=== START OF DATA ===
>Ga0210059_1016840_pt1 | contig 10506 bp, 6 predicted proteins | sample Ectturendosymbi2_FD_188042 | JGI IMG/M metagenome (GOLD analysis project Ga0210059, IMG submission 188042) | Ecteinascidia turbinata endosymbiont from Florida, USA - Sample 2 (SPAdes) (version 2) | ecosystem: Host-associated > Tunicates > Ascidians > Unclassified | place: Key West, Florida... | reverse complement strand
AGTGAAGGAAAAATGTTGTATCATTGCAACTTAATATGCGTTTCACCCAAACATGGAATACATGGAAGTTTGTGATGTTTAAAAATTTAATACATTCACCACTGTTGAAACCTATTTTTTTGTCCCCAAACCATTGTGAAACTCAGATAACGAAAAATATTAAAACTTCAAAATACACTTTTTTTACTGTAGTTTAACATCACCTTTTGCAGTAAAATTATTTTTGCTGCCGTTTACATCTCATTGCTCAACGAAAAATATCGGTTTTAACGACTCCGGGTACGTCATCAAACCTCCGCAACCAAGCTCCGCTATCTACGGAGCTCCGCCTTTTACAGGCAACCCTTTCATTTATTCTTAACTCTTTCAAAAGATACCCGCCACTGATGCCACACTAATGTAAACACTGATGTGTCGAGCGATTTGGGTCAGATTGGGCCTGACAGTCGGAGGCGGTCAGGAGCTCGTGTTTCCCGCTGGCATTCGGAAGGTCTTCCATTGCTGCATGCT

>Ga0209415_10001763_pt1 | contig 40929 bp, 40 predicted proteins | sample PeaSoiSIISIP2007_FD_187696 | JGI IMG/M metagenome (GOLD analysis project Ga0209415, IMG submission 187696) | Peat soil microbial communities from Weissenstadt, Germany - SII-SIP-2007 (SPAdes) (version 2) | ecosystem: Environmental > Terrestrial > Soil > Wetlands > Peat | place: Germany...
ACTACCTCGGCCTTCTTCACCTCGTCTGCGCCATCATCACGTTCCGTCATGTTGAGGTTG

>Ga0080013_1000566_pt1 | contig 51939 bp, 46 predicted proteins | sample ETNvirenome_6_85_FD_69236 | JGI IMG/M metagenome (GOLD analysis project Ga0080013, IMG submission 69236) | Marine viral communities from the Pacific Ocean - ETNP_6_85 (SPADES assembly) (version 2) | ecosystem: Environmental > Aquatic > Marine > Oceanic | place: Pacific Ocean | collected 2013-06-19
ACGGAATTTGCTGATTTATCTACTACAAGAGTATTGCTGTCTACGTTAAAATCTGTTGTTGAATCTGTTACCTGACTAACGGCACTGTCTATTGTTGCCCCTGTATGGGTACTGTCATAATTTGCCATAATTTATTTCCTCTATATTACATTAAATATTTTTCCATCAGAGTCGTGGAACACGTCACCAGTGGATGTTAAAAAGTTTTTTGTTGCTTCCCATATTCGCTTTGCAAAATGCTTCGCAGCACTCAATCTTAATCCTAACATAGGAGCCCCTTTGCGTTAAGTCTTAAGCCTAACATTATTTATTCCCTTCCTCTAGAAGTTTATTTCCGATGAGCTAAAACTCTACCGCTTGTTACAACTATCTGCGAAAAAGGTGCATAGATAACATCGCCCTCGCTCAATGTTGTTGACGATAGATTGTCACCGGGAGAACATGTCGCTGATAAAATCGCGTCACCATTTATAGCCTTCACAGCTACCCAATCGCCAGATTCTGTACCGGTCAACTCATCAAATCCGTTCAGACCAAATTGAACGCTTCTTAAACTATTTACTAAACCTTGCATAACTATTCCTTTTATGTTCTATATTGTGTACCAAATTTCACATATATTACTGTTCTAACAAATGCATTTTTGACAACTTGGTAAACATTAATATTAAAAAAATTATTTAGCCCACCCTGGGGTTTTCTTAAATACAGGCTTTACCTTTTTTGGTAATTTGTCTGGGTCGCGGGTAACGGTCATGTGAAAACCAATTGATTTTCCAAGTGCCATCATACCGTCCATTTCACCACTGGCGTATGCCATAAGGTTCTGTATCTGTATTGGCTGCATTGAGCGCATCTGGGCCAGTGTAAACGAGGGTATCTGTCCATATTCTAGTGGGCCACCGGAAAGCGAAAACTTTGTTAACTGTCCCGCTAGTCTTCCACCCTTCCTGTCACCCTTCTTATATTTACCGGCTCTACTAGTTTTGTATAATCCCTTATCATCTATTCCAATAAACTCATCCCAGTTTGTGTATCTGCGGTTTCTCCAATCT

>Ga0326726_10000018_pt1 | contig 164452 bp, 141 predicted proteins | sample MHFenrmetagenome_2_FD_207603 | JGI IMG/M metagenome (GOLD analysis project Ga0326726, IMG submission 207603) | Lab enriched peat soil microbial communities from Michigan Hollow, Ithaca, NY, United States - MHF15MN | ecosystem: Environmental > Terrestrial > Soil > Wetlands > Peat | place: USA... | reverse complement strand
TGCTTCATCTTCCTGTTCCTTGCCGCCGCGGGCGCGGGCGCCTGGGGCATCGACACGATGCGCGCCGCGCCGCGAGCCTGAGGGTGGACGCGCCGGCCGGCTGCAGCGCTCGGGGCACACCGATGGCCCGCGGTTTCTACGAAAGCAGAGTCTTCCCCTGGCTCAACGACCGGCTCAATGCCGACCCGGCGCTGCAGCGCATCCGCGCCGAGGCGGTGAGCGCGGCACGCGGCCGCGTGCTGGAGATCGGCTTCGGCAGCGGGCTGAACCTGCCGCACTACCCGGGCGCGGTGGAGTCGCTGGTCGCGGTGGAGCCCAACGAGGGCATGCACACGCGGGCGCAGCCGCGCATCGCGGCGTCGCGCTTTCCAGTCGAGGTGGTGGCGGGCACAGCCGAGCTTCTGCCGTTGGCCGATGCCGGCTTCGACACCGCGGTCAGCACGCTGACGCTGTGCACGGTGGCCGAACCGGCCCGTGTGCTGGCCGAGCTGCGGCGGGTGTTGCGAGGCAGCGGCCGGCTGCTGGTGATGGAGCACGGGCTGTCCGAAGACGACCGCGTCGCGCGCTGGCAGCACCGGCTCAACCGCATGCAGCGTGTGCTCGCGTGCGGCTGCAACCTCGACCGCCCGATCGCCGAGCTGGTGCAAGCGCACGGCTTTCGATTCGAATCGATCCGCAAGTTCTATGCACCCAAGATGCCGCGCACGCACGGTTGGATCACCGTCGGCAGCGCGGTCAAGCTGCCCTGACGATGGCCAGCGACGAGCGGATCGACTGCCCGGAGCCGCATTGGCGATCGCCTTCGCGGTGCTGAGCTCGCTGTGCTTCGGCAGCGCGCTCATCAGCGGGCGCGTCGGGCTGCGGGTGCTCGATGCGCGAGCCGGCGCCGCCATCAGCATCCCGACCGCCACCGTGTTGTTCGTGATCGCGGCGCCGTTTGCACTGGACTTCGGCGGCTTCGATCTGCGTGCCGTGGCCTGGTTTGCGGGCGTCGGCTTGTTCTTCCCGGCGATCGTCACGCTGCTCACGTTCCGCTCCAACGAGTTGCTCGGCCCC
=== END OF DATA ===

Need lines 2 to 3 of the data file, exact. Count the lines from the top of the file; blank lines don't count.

AGTGAAGGAAAAATGTTGTATCATTGCAACTTAATATGCGTTTCACCCAAACATGGAATACATGGAAGTTTGTGATGTTTAAAAATTTAATACATTCACCACTGTTGAAACCTATTTTTTTGTCCCCAAACCATTGTGAAACTCAGATAACGAAAAATATTAAAACTTCAAAATACACTTTTTTTACTGTAGTTTAACATCACCTTTTGCAGTAAAATTATTTTTGCTGCCGTTTACATCTCATTGCTCAACGAAAAATATCGGTTTTAACGACTCCGGGTACGTCATCAAACCTCCGCAACCAAGCTCCGCTATCTACGGAGCTCCGCCTTTTACAGGCAACCCTTTCATTTATTCTTAACTCTTTCAAAAGATACCCGCCACTGATGCCACACTAATGTAAACACTGATGTGTCGAGCGATTTGGGTCAGATTGGGCCTGACAGTCGGAGGCGGTCAGGAGCTCGTGTTTCCCGCTGGCATTCGGAAGGTCTTCCATTGCTGCATGCT

>Ga0209415_10001763_pt1 | contig 40929 bp, 40 predicted proteins | sample PeaSoiSIISIP2007_FD_187696 | JGI IMG/M metagenome (GOLD analysis project Ga0209415, IMG submission 187696) | Peat soil microbial communities from Weissenstadt, Germany - SII-SIP-2007 (SPAdes) (version 2) | ecosystem: Environmental > Terrestrial > Soil > Wetlands > Peat | place: Germany...